CHUNÁM, TO, v. To set in mortar; or, more frequently, to plaster over with chunam.

1687.—“…to get what great jars he can, to put wheat in, and chenam them up, and set them round the fort curtain.”—In Wheeler, i. 168.

1809.—“…having one…room…beautifully chunammed.”—Ld. Valentia, i. 386.
Both noun and verb are used also in the Anglo-Chinese settlements.

CHUNÁRGURH, n.p. A famous rock-fort on the Ganges, above Benares, and on the right bank. The name is believed to be a corr. of Charana-giri, ‘Foot Hill,’ a name probably given from the actual resemblance of the rock, seen in longitudinal profile, to a human foot. [There is a local legend that it represents the foot of Vishnu. A native folk etymology makes it a corr. of Chandalgarh, from some legendary connection with the Bhangi tribe (see CHANDAUL). (See Crooke, Tribes and Castes, i. 263.)]

[1768.—“Sensible of the vast importance of the fort of Chunar to Sujah al Dowlah…we have directed Col. Barker to reinforce the garrison.…”—Letter to Court of Directors, in Verelst, App. 78.

[1785.—“Chunar, called by the natives Chundalghur.…”—Forbes, Or. Mem. 2nd ed. ii. 442.]

CHUPATTY, s. H. chapati, an unleavened cake of bread (generally of coarse wheaten meal), patted flat with the hand, and baked upon a griddle; the usual form of native bread, and the staple food of Upper India. (See HOPPER).

1615.—Parson Terry well describes the thing, but names it not: “The ordinary sort of people eat bread made of a coarse grain, but both toothsome and wholesome and hearty. They make it up in broad cakes, thick like our oaten cakes; and then bake it upon small round iron hearths which they carry with them.”—In Purchas, ii. 1468.

1810.—“Chow-patties, or bannocks.”—Williamson, V. M. ii. 348.

1857.—“From village to village brought by one messenger and sent forward by another passed a mysterious token in the shape of one of those flat cakes made from flour and water, and forming the common bread of the people, which in their language, are called chupatties.”—Kaye’s Sepoy War, i. 570. [The original account of this by the Correspondent of the ‘Times,’ dated “Bombay, March 3, 1857,” is quoted in 2 ser. N. & Q. iii. 365.]
There is a tradition of a noble and gallant Governor-General who, when compelled to rough it for a day or two, acknowledged that “chuprassies and masaulchies were not such bad diet,” meaning Chupatties and Mussalla.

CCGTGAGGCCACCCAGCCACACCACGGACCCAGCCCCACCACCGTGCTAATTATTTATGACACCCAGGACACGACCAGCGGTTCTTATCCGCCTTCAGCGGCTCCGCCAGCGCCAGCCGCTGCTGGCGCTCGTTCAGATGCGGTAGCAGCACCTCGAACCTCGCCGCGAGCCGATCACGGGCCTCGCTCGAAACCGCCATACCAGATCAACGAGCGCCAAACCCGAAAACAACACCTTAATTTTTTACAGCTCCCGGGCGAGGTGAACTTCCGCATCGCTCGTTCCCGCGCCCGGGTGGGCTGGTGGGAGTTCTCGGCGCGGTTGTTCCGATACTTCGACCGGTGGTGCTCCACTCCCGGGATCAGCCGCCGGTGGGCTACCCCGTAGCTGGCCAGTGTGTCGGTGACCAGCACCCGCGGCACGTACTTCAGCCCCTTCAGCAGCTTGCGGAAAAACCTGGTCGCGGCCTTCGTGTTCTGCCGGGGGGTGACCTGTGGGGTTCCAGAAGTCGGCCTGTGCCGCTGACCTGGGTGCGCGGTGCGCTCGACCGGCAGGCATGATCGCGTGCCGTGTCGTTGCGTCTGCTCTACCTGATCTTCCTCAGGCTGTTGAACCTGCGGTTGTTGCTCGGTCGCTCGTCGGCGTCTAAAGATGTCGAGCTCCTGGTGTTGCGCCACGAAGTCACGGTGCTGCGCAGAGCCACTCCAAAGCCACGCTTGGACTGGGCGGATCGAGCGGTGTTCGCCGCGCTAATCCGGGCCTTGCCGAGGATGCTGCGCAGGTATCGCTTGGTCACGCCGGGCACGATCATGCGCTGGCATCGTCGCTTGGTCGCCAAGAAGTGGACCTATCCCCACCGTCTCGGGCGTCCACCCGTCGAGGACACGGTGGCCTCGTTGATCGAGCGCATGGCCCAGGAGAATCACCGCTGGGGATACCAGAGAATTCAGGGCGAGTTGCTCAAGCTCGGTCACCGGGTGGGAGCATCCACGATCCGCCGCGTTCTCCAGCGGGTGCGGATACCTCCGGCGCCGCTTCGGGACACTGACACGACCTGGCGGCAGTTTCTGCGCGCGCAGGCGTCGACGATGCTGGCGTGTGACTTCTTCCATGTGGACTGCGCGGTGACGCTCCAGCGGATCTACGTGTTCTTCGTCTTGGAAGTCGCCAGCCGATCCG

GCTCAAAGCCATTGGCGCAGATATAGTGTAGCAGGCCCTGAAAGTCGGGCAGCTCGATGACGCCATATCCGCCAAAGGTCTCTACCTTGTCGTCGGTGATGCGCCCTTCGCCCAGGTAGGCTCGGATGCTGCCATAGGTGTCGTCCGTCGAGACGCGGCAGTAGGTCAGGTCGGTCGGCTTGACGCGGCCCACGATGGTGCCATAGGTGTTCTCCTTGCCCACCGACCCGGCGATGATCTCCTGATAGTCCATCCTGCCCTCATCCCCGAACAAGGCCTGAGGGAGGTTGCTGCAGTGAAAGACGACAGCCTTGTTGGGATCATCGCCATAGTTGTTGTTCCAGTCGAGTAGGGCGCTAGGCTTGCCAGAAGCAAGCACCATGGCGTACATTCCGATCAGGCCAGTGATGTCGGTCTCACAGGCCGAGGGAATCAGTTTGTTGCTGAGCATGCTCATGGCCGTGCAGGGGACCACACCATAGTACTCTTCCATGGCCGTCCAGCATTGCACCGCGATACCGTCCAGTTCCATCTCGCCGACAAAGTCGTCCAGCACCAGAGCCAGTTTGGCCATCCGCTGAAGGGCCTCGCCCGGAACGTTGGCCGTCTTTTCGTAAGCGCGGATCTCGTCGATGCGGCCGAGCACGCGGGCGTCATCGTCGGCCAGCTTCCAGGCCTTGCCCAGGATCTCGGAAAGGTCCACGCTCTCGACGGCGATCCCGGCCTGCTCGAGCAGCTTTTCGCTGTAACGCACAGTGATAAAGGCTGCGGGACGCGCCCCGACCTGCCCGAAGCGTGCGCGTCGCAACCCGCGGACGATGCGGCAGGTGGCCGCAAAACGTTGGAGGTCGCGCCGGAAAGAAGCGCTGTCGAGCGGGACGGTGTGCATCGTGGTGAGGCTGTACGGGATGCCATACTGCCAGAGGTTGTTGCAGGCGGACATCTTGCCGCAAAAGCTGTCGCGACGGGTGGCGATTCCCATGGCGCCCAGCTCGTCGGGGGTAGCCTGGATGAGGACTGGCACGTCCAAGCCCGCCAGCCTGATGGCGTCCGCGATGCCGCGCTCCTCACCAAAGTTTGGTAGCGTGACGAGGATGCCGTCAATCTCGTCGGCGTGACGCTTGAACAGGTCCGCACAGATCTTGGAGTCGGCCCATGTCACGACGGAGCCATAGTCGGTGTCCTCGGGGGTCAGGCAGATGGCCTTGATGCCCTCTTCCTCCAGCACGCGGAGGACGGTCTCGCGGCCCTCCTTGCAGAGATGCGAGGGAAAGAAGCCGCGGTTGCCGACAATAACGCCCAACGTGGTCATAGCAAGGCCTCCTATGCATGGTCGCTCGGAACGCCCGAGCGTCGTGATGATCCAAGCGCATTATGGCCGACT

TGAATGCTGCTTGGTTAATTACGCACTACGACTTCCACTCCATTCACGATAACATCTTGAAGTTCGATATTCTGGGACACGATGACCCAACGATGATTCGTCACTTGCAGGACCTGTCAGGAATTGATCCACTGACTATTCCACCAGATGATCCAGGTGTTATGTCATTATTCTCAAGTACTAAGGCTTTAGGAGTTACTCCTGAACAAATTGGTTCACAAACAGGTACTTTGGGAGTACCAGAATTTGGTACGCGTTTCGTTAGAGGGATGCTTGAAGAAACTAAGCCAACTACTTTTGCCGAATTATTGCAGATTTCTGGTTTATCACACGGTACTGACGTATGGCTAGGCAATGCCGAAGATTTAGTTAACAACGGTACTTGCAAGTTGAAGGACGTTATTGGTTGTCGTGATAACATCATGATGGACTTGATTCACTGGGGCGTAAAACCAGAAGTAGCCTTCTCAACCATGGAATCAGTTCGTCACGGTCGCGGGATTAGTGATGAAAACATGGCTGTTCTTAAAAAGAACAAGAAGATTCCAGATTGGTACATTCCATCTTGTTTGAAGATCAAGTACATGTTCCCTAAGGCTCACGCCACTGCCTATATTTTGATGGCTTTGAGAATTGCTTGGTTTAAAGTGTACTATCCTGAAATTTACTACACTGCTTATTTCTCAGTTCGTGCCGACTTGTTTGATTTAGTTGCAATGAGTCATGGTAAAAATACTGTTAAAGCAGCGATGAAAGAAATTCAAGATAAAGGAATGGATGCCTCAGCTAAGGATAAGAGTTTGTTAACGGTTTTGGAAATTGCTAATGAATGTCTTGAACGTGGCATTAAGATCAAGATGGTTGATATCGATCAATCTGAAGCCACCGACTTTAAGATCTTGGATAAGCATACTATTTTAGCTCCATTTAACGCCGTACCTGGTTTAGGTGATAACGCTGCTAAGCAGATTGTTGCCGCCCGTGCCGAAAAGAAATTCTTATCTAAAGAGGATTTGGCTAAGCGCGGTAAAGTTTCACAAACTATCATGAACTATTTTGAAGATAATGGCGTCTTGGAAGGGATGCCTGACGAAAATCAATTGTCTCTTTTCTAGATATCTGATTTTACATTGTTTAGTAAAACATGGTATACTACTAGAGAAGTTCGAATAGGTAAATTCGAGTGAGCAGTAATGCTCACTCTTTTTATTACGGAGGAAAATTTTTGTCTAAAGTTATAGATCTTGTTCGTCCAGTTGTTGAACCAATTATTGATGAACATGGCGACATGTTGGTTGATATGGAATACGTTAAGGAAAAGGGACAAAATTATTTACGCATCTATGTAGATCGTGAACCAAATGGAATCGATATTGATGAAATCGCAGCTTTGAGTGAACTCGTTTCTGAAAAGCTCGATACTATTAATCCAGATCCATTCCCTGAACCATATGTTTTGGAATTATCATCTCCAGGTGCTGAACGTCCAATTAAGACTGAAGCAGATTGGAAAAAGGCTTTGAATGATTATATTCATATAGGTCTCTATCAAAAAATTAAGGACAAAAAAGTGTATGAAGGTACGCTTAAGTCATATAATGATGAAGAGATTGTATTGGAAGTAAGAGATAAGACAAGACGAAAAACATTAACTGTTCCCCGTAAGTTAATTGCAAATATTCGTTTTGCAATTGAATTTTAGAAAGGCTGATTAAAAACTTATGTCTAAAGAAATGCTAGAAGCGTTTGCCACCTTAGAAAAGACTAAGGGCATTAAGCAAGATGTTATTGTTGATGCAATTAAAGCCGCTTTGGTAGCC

CHUPKUN, s. H. chapkan. The long frock (or cassock) which is the usual dress in Upper India of nearly all male natives who are not actual labourers or indigent persons. The word is probably of Turki or Mongol origin, and is perhaps identical with the chakman of the Ain (i. 90), a word still used in Turkistan. [Vambéry, (Sketches, 121 seqq.) describes both the Tchapan or upper coat and the Tchekmen or gown.] Hence Beames’s connection of chapkan with the idea of chap as meaning compressing or clinging [Platts chapakna, ‘to be pressed’], “a tightly-fitting coat or cassock,” is a little fanciful. (Comp. Gram. i. 212 seq.) Still this idea may have shaped the corruption of a foreign word.

1883.—“He was, I was going to say, in his shirt-sleeves, only I am not sure that he wore a shirt in those days—I think he had a chupkun, or native under-garment.”—C. Raikes, in L. of Ld. Lawrence, i. 59.

CHUPRA, n.p. Chapra, [or perhaps rather Chhapra, ‘a collection of straw huts,’ (see CHOPPER),] a town and head-quarter station of the Distr ict Saran in Bahar, on the north bank of the Ganges. 1665.—“The Holland Company have a House there (at Patna) by reason of their trade in Salt Peter, which they refine at a great Town called Choupar…10 leagues above Patna.”—Tarernier, E. T. ii. 53; [ed. Ball, i. 122].

1726.—“Sjoppera (Chupra).”—Valentijn, Chorom., &c., 147.

CHUPRASSY, s. H. chaprasi, the bearer of a chapras, i.e. a badge-plate inscribed with the name of the office to which the bearer is attached. The chaprasi is an office-messenger, or henchman, bearing such a badge on a cloth or leather belt. The term belongs to the Bengal Presidency. In Madras Peon is the usual term; in Bombay Puttywalla, (H. pattiwala), or “man of the belt.” The etymology of chapras

  By PanEris using Melati.

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